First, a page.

Well, I am referring to the pressures and anxieties on the mother of an eighteen years old son!
Nikhil turned 18 yesterday. I am worried … because
·         I won’t get to drive my car.
·         I will have to get used to listening to dialogues like ‘I am 18, I know what is right for me.’
·       I will have to shell out a greater part of my salary towards  his pocket money because ‘No girl friends’ rule does not apply after 18
Birthday celebrations were a subdued lot to ensure Nikhil does well in board (read life).
A close friend called yesterday to wish, ‘It does not look that you are mother of an 18 years old!’  Not sure if this was a compliment or advice.

Lunatic in my Head

The unusual title of the book prompted me to pick this up.‘Two O’clock on an April afternoon the color of dusk.’ The opening sentence itself gives you a taste of poetic style of writing of  Anjum Hasan.

The book opens with the life of Firdaus Ansari, a college lecturer of English literature who fails to see any purpose in what she is doing.  Like Firdaus , the numerous other ordinary characters in the book Aman , Mr and Mrs Moondy, Ribor, eight years old Sophie who has discovered that she is an adopted child , Mr and Mrs Das, timid and insecure Aman who is a civil services aspirant  but has his heart is music, go about their lives wondering at the same time the very profundity of their lives.

Effortlessly written and beautifully crafted, Lunatic is about the ordinary lives of ordinary people each one struggling to find its meaning.  The story unfolds emotion by emotion yet it is a fast moving book. The book virtually transports you to Shillong where it is raining and misty all the time. Anjum Hassan has reiterated that a good book need not always follow the conventional route of proper intro, gradually building of characters, body, conclusion and climax. The description, narration and the treatment given to the characters rule the roost.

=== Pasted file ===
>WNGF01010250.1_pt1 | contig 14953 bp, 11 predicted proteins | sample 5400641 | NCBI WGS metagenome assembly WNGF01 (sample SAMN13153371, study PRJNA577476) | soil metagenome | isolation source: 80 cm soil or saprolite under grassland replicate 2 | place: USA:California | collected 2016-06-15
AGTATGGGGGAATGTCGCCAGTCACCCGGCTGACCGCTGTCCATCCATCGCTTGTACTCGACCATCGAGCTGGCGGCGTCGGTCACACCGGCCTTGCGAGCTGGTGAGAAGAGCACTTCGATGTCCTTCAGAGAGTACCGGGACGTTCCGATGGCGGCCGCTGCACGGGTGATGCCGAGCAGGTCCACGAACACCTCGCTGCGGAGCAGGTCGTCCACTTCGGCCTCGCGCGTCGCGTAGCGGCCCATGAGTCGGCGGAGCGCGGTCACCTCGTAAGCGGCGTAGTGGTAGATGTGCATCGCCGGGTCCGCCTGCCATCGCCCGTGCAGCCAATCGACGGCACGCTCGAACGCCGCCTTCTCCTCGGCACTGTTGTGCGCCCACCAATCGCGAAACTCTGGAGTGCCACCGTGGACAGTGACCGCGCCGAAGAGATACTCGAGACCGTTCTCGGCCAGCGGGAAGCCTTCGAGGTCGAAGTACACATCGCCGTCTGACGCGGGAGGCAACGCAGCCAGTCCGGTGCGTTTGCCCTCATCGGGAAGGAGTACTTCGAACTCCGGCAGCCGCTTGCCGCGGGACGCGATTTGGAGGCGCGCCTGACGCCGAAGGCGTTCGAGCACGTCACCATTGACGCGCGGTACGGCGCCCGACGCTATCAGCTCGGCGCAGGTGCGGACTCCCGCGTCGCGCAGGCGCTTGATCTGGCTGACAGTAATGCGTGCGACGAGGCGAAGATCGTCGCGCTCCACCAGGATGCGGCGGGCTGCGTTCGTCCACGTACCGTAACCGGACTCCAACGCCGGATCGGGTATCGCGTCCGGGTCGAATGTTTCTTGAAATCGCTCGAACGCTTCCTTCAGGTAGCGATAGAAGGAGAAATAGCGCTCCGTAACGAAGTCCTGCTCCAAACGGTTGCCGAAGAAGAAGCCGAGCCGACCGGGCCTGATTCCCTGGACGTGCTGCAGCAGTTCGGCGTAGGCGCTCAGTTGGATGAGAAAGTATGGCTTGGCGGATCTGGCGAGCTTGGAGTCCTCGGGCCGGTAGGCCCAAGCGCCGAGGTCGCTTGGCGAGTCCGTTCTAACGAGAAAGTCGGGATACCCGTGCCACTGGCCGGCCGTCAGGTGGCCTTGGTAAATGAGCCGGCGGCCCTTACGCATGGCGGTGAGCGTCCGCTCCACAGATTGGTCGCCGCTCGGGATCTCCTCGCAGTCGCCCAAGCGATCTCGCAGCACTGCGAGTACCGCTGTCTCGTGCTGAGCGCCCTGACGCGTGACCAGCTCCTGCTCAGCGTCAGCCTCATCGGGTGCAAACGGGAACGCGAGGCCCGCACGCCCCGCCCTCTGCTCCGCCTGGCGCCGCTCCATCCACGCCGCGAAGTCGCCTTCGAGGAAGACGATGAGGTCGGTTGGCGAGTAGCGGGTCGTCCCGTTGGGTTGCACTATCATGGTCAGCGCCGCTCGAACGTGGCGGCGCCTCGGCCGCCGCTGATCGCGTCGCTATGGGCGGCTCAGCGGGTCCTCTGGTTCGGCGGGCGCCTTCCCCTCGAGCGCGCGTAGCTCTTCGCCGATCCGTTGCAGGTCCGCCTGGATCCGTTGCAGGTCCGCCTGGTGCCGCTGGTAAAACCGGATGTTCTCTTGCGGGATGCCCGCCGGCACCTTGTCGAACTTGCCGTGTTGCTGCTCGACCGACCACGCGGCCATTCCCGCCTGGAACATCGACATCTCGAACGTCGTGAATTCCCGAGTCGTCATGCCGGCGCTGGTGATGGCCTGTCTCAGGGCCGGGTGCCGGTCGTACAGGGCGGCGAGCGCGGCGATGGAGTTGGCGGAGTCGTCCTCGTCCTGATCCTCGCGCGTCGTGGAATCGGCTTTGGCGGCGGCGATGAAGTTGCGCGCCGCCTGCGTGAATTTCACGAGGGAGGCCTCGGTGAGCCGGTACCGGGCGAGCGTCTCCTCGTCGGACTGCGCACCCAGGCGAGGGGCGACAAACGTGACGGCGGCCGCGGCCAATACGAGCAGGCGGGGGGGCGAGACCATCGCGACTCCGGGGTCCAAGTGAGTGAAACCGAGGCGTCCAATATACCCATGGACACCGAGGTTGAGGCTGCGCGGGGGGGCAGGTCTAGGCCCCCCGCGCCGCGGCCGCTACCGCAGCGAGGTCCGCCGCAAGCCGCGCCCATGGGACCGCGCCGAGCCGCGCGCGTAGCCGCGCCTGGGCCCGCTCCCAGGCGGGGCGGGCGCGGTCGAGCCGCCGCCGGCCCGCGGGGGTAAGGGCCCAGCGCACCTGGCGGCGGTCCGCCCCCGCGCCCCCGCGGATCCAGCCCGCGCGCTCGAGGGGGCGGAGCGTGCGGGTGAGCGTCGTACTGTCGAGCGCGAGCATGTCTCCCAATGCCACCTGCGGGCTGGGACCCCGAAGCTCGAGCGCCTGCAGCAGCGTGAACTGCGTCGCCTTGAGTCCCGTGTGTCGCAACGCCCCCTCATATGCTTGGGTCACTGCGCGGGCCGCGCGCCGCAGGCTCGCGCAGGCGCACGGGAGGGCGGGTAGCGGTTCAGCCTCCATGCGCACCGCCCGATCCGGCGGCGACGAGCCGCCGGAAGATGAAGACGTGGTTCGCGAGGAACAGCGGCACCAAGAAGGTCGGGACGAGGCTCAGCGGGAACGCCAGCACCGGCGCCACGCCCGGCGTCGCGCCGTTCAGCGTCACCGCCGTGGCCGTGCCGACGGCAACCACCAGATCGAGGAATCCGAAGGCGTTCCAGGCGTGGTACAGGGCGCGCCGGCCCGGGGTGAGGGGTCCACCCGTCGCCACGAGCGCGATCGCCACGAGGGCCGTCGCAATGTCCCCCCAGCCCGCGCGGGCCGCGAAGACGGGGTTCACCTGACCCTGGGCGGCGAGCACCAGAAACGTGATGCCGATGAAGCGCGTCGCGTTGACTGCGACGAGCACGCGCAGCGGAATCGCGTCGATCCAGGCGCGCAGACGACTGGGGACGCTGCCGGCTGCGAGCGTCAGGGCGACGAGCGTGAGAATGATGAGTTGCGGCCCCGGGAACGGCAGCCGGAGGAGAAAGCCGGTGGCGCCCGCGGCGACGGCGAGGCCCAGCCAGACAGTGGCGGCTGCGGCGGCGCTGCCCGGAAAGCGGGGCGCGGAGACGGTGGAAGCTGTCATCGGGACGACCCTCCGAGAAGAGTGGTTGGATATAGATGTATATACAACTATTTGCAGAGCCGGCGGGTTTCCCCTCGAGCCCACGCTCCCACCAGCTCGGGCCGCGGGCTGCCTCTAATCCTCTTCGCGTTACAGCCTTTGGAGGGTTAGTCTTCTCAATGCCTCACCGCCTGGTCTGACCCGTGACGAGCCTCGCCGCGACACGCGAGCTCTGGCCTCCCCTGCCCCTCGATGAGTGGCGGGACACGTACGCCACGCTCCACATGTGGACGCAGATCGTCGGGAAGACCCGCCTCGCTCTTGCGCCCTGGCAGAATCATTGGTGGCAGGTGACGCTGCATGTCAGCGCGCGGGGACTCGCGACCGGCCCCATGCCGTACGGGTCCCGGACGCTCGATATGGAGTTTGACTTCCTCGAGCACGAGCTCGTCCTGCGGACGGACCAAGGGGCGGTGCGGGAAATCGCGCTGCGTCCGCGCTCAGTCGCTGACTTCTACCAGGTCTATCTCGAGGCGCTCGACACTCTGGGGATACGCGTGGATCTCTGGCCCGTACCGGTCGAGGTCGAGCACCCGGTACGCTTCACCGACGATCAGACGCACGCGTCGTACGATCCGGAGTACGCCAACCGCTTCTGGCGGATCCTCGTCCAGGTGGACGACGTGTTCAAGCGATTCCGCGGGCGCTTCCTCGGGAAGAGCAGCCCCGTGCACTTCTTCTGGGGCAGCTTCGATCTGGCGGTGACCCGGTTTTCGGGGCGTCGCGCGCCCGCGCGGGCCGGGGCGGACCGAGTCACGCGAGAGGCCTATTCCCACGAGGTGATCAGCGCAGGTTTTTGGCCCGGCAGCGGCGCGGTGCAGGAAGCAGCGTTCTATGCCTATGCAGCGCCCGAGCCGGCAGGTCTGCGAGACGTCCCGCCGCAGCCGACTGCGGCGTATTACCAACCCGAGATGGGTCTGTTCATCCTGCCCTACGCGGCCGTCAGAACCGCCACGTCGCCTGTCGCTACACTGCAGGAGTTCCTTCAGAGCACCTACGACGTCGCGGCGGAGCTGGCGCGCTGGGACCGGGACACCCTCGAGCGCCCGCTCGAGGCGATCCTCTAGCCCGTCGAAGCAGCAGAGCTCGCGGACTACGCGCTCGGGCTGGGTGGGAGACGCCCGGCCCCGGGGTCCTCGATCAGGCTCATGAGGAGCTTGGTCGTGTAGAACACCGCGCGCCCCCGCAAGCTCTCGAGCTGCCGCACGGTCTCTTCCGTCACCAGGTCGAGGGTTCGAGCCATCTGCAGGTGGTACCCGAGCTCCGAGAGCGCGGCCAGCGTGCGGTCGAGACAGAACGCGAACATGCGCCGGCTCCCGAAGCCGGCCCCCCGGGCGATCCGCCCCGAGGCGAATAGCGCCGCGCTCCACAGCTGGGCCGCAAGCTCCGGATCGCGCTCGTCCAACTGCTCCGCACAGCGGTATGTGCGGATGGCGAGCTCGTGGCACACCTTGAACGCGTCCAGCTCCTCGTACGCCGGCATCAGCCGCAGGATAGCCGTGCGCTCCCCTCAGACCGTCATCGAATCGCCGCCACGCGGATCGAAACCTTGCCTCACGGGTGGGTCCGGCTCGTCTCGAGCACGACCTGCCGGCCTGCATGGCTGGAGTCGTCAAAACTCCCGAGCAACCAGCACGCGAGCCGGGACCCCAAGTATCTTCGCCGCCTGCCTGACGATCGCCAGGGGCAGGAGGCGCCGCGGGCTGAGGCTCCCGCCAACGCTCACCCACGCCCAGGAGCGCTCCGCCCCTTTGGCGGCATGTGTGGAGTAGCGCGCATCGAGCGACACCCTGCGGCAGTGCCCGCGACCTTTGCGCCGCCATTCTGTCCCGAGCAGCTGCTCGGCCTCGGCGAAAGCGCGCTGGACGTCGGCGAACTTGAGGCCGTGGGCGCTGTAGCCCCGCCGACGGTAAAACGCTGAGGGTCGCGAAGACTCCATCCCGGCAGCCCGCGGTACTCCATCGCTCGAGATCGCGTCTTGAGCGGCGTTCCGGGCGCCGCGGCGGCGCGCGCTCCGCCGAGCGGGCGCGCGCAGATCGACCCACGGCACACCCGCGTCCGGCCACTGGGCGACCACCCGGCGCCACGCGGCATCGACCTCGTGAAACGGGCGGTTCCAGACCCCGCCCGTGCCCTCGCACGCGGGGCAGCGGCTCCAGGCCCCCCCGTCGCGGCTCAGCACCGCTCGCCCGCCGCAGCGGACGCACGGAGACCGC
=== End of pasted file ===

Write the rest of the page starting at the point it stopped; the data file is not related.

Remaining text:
There is no single protagonist in Lunatic. Only in the sequel Neti Neti Not This Not That Sophie Das emerges as the protagonist of the novel. The mistake I made, I read Neti Neti before I read Lunatic. 

A thought provoking book which leaves a bitter sweet lingering taste in your mouth making you wonder why most of us  fail to take control of our lives .

Home by Manju Kapur : Book Review

Home is the saga of a big fat Indian joint family of Karol Bagh. The Kahani Ghar ghar ki begins with Banwari lal , a well –to- do cloth merchant is proud of his humble beginning in Lahore in Pakistan. The novel depicts a day in the life of a conservative Indian family of yester years, their behaviour, the elements that guide their behaviour and other fine nuances of their psyche are depicted descriptively thus enabling the reader to actually experience their lives. The epic that spans across four generations portrays the stereotype roles – men have the responsibility to take the family business/ name forward and women to enable it by procreating sons and making sure that the house the men folks return to after a hard day is a home and not just a house. Each one is groomed about his/her role early in life leaving little scope for conflicts.